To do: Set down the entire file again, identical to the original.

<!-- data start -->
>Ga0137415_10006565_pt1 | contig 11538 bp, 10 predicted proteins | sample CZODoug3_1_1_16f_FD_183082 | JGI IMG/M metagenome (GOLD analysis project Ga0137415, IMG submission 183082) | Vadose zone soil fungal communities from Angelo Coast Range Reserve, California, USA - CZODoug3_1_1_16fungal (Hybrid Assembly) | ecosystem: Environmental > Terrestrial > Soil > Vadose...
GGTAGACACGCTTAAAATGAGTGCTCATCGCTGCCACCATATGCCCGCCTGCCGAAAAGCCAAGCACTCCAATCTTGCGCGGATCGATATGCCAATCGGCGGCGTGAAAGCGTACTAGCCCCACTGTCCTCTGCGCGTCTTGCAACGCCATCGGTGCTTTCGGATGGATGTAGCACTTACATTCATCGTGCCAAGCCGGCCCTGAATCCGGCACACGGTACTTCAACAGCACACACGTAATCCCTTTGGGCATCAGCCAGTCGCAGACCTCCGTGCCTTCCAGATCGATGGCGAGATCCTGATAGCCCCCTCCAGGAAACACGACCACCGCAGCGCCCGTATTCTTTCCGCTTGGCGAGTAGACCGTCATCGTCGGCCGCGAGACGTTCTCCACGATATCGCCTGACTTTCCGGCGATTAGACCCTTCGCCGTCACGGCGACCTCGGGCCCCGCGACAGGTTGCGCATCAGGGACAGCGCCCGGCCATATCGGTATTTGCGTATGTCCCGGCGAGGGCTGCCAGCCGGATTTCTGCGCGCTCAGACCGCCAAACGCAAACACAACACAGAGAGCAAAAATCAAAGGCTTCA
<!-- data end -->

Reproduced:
>Ga0137415_10006565_pt1 | contig 11538 bp, 10 predicted proteins | sample CZODoug3_1_1_16f_FD_183082 | JGI IMG/M metagenome (GOLD analysis project Ga0137415, IMG submission 183082) | Vadose zone soil fungal communities from Angelo Coast Range Reserve, California, USA - CZODoug3_1_1_16fungal (Hybrid Assembly) | ecosystem: Environmental > Terrestrial > Soil > Vadose...
GGTAGACACGCTTAAAATGAGTGCTCATCGCTGCCACCATATGCCCGCCTGCCGAAAAGCCAAGCACTCCAATCTTGCGCGGATCGATATGCCAATCGGCGGCGTGAAAGCGTACTAGCCCCACTGTCCTCTGCGCGTCTTGCAACGCCATCGGTGCTTTCGGATGGATGTAGCACTTACATTCATCGTGCCAAGCCGGCCCTGAATCCGGCACACGGTACTTCAACAGCACACACGTAATCCCTTTGGGCATCAGCCAGTCGCAGACCTCCGTGCCTTCCAGATCGATGGCGAGATCCTGATAGCCCCCTCCAGGAAACACGACCACCGCAGCGCCCGTATTCTTTCCGCTTGGCGAGTAGACCGTCATCGTCGGCCGCGAGACGTTCTCCACGATATCGCCTGACTTTCCGGCGATTAGACCCTTCGCCGTCACGGCGACCTCGGGCCCCGCGACAGGTTGCGCATCAGGGACAGCGCCCGGCCATATCGGTATTTGCGTATGTCCCGGCGAGGGCTGCCAGCCGGATTTCTGCGCGCTCAGACCGCCAAACGCAAACACAACACAGAGAGCAAAAATCAAAGGCTTCA